Searching over 5,500,000 cases.


searching
Buy This Entire Record For $7.95

Download the entire decision to receive the complete text, official citation,
docket number, dissents and concurrences, and footnotes for this case.

Learn more about what you receive with purchase of this case.

Dixon v. Dovey

United States District Court, D. Maryland

November 19, 2018

KEVIN LEON DIXON, Petitioner,
v.
RICHARD DOVEY, Warden, and ATTORNEY GENERAL OF THE STATE OF MARYLAND, Respondents.

          MEMORANDUM OPINION

          THEODORE D. CHUANG UNITED STATES DISTRICT JUDGE

         Petitioner Kevin Leon Dixon, an inmate at the Maryland Correctional Training Center in Hagerstown, Maryland, has filed a petition for a writ of habeas corpus pursuant to 28 U.S.C. § 2254 in which he collaterally attacks his 2008 conviction for second-degree assault. Respondents have filed a Limited Answer in which they argue that the Petition should be dismissed as untimely. Pursuant to Hill v. Braxton, 277 F.3d 701, 707 (4th Cir. 2002), Dixon was afforded an opportunity to explain why the Petition should not be dismissed as time-barred. The Court then received from Dixon a filing in which he asks the Court 11 questions seeking details about the assault for which he was convicted and asserts that he is incarcerated for second-degree assault "without any 'evidence' or 'proof.'" Limited Reply at 1, ECF No. 11. Upon review of the submitted materials, the Court finds no need for an evidentiary hearing. See Rule 8(a), Rules Governing Section 2254 Cases in the United States District Courts; D. Md. Local R. 105.6. For the reasons set forth below, the Petition will be DISMISSED as time-barred.

         BACKGROUND

         On September 23, 2008, Dixon entered an Alford plea to second-degree assault in the Circuit Court for Somerset County, Maryland. He was sentenced to ten years of imprisonment with all but 18 months suspended, to be followed by five years of supervised probation. On October 20, 200,, the court amended Dixon's probation to include a requirement of sex offender registration. Dixon did not seek leave to appeal from the judgment.

         On August 9, 2010, Dixon was found guilty of violating the terms of his probation. As a result, on March 8, 2011, the circuit court imposed the remaining eight years and six months of his previously suspended sentence. Dixon sought leave to appeal that judgment on October 4, 2011. On October 19, 2011, his application was denied as untimely. Dixon did not seek further review of the denial.

         On May 27, 2014, Dixon filed a petition for post-conviction relief, which he supplemented on January 29, 2015. The circuit court construed Dixon's post-conviction petition as a motion to correct an illegal sentence, and on April 21, 2015, the court granted the motion to the extent that Dixon sought to strike the requirement that he register as a sex offender. The circuit court's ruling did not affect the ten-year sentence that had been imposed. Dixon did not seek leave to appeal that decision.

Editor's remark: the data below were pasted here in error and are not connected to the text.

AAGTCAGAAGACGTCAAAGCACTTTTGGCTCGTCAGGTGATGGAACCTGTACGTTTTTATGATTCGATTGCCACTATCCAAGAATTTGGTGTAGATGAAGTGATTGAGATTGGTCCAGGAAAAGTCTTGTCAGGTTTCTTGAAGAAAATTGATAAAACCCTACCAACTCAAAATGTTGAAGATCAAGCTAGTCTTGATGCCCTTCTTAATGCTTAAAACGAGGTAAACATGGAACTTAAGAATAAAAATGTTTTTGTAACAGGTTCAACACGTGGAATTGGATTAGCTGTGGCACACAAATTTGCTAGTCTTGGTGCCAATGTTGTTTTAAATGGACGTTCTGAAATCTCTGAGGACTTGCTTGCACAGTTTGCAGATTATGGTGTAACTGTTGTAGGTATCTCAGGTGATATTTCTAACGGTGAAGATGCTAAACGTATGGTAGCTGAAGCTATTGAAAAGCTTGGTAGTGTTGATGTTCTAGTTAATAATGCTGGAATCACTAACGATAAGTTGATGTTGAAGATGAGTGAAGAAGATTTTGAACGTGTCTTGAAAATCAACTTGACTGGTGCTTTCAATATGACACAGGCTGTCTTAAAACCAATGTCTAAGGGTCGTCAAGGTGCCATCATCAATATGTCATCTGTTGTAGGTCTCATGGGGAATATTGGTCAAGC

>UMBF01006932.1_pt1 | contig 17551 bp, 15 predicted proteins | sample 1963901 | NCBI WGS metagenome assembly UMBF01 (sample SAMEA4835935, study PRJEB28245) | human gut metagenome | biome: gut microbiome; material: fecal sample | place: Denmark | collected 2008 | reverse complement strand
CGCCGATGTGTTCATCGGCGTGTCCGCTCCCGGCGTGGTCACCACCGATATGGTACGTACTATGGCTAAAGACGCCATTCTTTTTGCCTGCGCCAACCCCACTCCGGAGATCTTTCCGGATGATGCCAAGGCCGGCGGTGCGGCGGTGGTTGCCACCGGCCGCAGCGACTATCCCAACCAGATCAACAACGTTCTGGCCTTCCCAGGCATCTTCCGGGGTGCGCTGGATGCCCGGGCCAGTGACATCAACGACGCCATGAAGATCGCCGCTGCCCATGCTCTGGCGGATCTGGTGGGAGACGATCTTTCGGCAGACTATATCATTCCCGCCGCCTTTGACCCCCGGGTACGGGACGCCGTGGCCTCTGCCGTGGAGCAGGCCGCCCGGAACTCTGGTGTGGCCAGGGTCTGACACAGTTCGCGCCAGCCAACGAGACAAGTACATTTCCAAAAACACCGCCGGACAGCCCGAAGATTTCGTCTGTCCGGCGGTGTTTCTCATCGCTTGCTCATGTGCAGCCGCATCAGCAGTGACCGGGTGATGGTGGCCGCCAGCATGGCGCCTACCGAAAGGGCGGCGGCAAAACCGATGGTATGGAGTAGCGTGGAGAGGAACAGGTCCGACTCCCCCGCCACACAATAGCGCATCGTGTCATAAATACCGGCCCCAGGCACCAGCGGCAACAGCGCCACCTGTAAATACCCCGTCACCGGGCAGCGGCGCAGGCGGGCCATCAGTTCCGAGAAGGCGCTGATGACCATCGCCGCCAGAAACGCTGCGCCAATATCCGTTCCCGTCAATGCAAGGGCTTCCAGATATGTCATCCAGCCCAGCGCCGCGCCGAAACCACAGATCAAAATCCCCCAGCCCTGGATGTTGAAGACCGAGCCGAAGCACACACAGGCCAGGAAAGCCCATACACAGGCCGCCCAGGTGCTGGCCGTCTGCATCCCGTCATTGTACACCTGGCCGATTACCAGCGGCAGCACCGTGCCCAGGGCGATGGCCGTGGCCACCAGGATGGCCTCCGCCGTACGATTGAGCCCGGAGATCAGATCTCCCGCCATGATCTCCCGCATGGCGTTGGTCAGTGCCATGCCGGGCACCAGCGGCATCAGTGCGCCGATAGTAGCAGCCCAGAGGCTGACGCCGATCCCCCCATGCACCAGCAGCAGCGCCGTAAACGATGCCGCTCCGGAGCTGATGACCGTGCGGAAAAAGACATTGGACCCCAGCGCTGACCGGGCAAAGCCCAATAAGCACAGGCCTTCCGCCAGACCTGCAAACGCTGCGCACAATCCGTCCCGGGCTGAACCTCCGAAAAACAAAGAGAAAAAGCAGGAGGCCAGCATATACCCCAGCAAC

Dixon filed the instant Petition on July 5, 2017. See Houston v. Lack, 487 U.S. 266, 276 (1988) (holding that a prisoner's submission is deemed to have been filed on the date it was deposited in the prison mailing system). On August 31, 2017, Dixon filed another petition for post-conviction relief in state court, which the circuit court dismissed on September 28, 2017.

         DISCUSSION

         In their Limited Answer, Respondents assert that the Petition should be dismissed as time-barred because it was filed well beyond the one-year limitations period of28 U.S.C. § 2244(d). In particular, Respondents highlight that, after Dixon's conviction became final, there were no state post-conviction or other collateral review proceedings pending in Dixon's case between: (1) April 7, 2011 and May 26, 2014 (over three years); and (2) May 21, 2015 and August 31, 2017 (over two years). These periods, individually and collectively, exceed one year. Although Dixon has sent correspondence to the Court following the filing of Respondents' Limited Answer, he has not addressed the timeliness of his Petition.

         I. Legal Standard

         A petition for a writ of habeas corpus may be granted only for violations of the Constitution or laws of the United States. 28 U.S.C. S 2254(a) (2012). Such a petition is subject to the following statutory limitations period:

(1) A 1-year period of limitation shall apply to an application for a writ of habeas corpus by a person in custody pursuant to the judgment of a State court. The limitation period shall run from the latest of-
(A) the date on which the judgment became final by the conclusion of direct review or the expiration of the time for seeking such review;
(B) the date on which the impediment to filing an application created by State action in violation of the Constitution or laws of the United States is removed, if the applicant was ...

Buy This Entire Record For $7.95

Download the entire decision to receive the complete text, official citation,
docket number, dissents and concurrences, and footnotes for this case.

Learn more about what you receive with purchase of this case.